Hotel Tax in the Upper Peninsula
Have you ever seen a hotel room priced at a reasonable rate, only to encounter a larger or much different rate at checkout?
Beyond regular taxes levied by the state in Michigan, there is another tier of fees that most people don’t know about–hotel taxes, or in terms of the law, assessment fees.
The primary reason for these taxes is to generate revenue at the cost of non-constituents for tourism and affiliate marketing programs. This is done by charging a percentage on a hotel room or transient facility.
The funding for these assessments came into existence with the public act of 1974, which enabled counties to exercise a tax on transient facilities or hotel rooms, popularly named the Accommodations Tax.
This tax was further developed and was made to be the primary funding source for the Public Act of 1980, named Community Convention or Tourism Marketing Act, which today is the main purpose for the assessment and this article.
The Michigan legislature of 1980 found that “Tourism is a major source of employment, income, and tax revenues in this state, and the expansion of the tourism industry is vital to the growth of the state’s economy.”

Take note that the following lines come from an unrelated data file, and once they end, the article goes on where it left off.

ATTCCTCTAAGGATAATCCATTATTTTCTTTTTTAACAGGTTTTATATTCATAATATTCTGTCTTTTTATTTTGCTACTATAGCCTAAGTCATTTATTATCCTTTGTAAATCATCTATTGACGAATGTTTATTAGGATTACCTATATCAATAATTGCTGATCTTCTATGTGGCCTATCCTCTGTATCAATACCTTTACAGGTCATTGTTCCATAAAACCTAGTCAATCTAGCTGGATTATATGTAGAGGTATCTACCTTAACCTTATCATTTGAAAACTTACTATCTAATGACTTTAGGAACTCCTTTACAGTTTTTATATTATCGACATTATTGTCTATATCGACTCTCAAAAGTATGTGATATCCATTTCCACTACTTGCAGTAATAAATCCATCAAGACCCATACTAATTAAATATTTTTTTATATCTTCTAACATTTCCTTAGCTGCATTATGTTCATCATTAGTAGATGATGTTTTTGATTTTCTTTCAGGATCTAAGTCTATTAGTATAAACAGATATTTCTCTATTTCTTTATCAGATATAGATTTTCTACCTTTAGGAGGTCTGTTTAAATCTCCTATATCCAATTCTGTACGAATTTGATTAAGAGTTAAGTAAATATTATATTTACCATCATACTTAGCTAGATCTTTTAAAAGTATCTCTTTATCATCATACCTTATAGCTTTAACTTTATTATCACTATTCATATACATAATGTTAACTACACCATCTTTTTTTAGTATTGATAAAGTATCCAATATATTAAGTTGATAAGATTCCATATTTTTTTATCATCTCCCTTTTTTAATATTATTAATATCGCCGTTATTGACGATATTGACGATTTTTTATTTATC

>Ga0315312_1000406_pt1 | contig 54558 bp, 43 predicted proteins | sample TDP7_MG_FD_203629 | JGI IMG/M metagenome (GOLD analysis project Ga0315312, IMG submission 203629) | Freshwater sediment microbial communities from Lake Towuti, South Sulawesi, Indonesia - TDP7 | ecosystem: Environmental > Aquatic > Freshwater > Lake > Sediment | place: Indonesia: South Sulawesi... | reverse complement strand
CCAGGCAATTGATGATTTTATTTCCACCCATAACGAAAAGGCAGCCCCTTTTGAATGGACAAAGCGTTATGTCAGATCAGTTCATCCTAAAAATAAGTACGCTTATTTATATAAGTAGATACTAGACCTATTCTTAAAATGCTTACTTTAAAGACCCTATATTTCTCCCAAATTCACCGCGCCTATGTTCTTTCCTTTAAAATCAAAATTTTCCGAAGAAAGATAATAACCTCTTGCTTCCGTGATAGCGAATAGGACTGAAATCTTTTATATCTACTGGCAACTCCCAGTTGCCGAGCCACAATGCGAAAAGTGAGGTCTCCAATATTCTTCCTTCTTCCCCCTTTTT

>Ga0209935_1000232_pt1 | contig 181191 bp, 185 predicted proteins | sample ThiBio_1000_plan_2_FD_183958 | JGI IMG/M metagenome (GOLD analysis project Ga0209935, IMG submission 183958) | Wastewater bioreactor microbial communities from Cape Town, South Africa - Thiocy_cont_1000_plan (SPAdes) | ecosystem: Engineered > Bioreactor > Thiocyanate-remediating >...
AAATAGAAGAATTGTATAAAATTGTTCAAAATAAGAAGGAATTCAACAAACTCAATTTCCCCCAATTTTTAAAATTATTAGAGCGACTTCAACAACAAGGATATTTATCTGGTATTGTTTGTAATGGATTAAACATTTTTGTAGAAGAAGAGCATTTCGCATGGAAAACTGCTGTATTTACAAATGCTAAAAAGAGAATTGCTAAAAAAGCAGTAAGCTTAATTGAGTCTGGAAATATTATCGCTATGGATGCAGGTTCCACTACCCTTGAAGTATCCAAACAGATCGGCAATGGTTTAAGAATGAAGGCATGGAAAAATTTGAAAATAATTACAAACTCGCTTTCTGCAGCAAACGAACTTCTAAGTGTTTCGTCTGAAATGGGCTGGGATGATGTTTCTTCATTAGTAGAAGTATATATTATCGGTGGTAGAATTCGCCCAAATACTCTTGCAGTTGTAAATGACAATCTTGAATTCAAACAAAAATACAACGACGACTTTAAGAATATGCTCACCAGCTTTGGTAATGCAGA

Further, the legislature understood that no individual business could manage the large fixed costs or potential free riding imposed by running national ad campaigns, and that “State oversight and resources are needed to implement a coordinated and effective marketing program.”
Tourism boards or community convention bureaus are organized based on municipalities and counties with populations of 650,000 or less. For instance, Marquette Michigan’s convention bureau is named Travel Marquette, which encompasses Marquette County.
Travel Marquette’s mission statement on their website states, “Thank you for your interest in Marquette, Michigan. Travel Marquette assists journalists with travel stories about Marquette County by providing materials, developing itineraries, suggesting attractions, and coordinating interviews. We are able to offer further assistance that can include media rates or other travel assistance on a case-by-case basis.”
This is typical of a convention bureau’s mission statement with differences ranging by the particular area’s natural resources, attractions and history. Their travel brochure, a hefty 70 page booklet, consists of popular restaurants, travel spots, locally-made products, advertisements for adjacent districts such as Keweenaw county and travel ideas for Marquette and the Upper Peninsula.
These conventions or bureaus are made up of a local board of members who control the organization and vote on its policy. Members are elected by the bureau itself–stated in the original clause of the act is “A majority of the members of a board shall be owners of transient facilities.”
Meaning, local hotel owners are supposed to make up the majority of the board.